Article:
Today the pressure placed on frontline workers in the face of the third UK lockdown has been unprecedented. According to an article published by the NHS in October 2020, mental health problems are one of the main reasons for staff absences, with data showing that anxiety, stress and other related illnesses accounted for 28.3% of all sickness leave in May 2020.
New UK government laws to try and reduce the impact of the Coronavirus pandemic, ease stress on the NHS, and to protect both the UK public and healthcare professionals from the disease have been implemented nationally. And while lockdowns have required many businesses to close and staff to work remotely, in the new normal technology has quickly become the go-to means of supporting the economy.
Digital demands are growing
Amid growing demands for accelerated digital transformation, continuity for business and mission-critical applications have become key concerns for IT professionals. So much so that in 2020, data centre employees were named key workers, fundamentally elevating the status of the industry and increasing the criticality of its role within the digital economy.
According to IDC, Digital Transformation (DX) investment is growing at a compound annual growth rate (CAGR) of 15.5% from 2020 to 2023, and is expected to approach $6.8 trillion (£4.8T). Indeed as more organisations become dependent on digital infrastructure the pace of digitization shows no sign of slowing.
The pressure to ensure uptime, therefore, has placed greater stress not only on the networks, power and IT infrastructure underpinning the sectors reliant on them – those that include healthcare, education, and business - but on the professionals who support them. Such stress has been prevalent within tech for years and according to a survey by Regus in 2015, 49 percent of IT workers said they were closer to burnout at that time than during the five years previous.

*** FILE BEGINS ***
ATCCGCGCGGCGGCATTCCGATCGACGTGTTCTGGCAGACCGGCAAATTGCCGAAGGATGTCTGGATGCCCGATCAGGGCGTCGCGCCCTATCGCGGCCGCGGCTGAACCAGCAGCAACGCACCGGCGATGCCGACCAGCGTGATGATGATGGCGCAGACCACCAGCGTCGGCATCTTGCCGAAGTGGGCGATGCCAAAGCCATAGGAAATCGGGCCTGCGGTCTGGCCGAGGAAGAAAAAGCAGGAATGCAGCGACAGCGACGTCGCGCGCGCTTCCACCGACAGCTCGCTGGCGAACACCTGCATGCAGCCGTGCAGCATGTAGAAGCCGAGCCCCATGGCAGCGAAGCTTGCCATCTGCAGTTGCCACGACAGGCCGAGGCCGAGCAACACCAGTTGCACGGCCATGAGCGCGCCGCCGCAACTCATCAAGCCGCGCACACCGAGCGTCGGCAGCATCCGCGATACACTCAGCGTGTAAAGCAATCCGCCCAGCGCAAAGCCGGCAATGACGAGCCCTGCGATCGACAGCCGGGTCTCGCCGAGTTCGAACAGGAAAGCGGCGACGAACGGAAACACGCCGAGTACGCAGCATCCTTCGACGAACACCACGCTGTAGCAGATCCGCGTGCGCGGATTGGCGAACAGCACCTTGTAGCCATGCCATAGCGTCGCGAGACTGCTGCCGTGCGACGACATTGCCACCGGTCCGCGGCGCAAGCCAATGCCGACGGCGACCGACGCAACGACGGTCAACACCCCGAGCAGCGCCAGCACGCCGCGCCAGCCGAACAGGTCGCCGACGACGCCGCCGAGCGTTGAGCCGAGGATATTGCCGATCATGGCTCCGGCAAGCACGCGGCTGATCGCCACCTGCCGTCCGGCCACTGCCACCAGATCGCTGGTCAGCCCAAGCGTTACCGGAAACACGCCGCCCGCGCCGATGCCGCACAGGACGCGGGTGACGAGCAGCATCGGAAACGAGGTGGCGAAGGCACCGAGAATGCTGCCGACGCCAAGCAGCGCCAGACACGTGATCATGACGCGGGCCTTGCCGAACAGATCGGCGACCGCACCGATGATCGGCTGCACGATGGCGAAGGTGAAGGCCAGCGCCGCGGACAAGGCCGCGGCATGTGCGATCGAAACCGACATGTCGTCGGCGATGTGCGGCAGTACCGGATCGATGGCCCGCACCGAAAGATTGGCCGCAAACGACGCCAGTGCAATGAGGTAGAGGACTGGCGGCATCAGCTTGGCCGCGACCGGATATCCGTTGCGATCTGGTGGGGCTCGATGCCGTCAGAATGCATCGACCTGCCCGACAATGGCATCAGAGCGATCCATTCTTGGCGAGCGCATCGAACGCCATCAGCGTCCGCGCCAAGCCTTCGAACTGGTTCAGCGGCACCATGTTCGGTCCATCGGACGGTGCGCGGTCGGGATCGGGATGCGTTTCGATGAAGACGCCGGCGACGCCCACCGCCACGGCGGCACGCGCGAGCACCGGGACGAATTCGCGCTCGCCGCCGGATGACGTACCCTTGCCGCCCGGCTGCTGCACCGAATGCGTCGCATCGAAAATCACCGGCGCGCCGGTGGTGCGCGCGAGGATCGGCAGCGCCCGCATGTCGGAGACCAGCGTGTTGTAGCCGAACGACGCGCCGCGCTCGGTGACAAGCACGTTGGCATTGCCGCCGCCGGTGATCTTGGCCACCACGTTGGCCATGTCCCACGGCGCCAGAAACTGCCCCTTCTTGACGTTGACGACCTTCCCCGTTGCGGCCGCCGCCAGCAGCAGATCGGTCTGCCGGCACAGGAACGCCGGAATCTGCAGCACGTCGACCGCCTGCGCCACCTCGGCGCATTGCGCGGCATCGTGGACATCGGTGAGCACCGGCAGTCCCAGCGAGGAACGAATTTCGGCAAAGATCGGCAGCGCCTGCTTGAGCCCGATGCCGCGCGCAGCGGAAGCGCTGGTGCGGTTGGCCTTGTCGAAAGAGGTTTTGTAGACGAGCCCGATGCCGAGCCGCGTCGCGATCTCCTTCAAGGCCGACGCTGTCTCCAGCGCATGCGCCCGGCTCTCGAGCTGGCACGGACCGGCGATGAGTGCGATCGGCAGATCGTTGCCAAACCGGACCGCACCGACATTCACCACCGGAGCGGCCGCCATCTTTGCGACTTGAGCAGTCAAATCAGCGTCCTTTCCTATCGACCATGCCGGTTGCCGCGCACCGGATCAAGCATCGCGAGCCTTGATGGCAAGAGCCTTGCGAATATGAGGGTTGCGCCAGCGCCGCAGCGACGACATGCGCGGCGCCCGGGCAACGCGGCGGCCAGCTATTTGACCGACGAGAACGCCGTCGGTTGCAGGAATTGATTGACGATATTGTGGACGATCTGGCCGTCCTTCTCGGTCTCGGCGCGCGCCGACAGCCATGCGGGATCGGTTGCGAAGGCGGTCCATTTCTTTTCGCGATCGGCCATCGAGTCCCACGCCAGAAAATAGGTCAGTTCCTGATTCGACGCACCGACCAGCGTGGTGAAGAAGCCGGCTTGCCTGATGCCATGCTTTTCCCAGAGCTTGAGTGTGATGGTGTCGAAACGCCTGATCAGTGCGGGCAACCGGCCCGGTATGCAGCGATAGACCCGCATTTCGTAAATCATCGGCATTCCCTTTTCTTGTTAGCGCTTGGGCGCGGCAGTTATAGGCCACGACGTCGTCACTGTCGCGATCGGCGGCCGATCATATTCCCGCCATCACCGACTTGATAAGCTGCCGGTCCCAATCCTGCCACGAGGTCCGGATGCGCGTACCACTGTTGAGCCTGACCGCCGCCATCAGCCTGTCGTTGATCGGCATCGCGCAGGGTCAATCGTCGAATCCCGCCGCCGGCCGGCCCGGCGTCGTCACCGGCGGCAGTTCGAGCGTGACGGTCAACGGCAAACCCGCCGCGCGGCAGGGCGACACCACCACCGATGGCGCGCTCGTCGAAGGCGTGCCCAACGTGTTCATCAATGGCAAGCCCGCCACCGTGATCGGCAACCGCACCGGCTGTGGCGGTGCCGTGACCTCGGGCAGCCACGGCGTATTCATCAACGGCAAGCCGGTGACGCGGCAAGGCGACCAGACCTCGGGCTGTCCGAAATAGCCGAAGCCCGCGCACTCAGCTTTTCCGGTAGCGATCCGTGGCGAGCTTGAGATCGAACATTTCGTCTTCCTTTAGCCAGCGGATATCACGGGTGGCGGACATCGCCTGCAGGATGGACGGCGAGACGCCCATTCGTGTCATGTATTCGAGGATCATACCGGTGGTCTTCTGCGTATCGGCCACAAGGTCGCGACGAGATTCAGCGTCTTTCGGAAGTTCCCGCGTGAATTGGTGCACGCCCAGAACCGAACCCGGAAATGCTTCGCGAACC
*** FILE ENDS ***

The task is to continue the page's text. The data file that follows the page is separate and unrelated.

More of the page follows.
Fast-forward to 2020 and a survey by Blind revealed that 57 percent of respondents answered ‘yes’ when asked if they were suffering from burnout, while a 2020 survey from Harvey Nash Group also found over one in three tech professionals say their mental health had deteriorated during the Covid-19 pandemic.
Looking forward, CBRE predicts a 400MW surge in capacity that offers strong positive outlook for the data centre sector. Yet other pressures are placing great strain on industry professionals who are tasked with keeping the lights on at all times - not least of which are the out-dated infrastructure systems and networks picking up the increased demand.
The need to prevent downtime According to the Uptime Institute’s 10th annual-data centre survey, “outages are occurring with disturbing frequency and are becoming more damaging and expensive.” In fact, one third of survey participants admitted to experiencing a major outage in the last 12 months and one in six claimed it had cost them more than $1m (£730K). According to the 2017 Centrica Resilience Report 39 percent of businesses also experienced unscheduled downtime as a result of an energy-related failure.
Interestingly 75 percent of Uptime respondents also cited that downtime could have been prevented with better management, processes or configuration, meaning a proactive or well-round approach to maintenance might have ensured both peace of mind and mitigated any unforeseen issues.
Clearly resilience and business continuity have been key sector priorities for some time, but how do we begin to address such growing needs when the sector itself is experiencing an endemic skills shortage? And while experienced engineers and consultants continue to work tirelessly, is there a way we can use tech to help reduce stress or avoid downtime remotely?